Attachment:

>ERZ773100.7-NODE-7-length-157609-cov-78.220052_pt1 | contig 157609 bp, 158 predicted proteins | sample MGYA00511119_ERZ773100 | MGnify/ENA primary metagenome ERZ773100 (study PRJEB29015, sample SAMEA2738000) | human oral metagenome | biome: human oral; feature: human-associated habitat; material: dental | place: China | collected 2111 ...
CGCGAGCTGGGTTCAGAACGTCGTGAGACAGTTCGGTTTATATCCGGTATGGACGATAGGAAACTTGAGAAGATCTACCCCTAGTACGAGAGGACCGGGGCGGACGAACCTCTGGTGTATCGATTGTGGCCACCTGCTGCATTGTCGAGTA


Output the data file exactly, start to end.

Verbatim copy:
>ERZ773100.7-NODE-7-length-157609-cov-78.220052_pt1 | contig 157609 bp, 158 predicted proteins | sample MGYA00511119_ERZ773100 | MGnify/ENA primary metagenome ERZ773100 (study PRJEB29015, sample SAMEA2738000) | human oral metagenome | biome: human oral; feature: human-associated habitat; material: dental | place: China | collected 2111 ...
CGCGAGCTGGGTTCAGAACGTCGTGAGACAGTTCGGTTTATATCCGGTATGGACGATAGGAAACTTGAGAAGATCTACCCCTAGTACGAGAGGACCGGGGCGGACGAACCTCTGGTGTATCGATTGTGGCCACCTGCTGCATTGTCGAGTA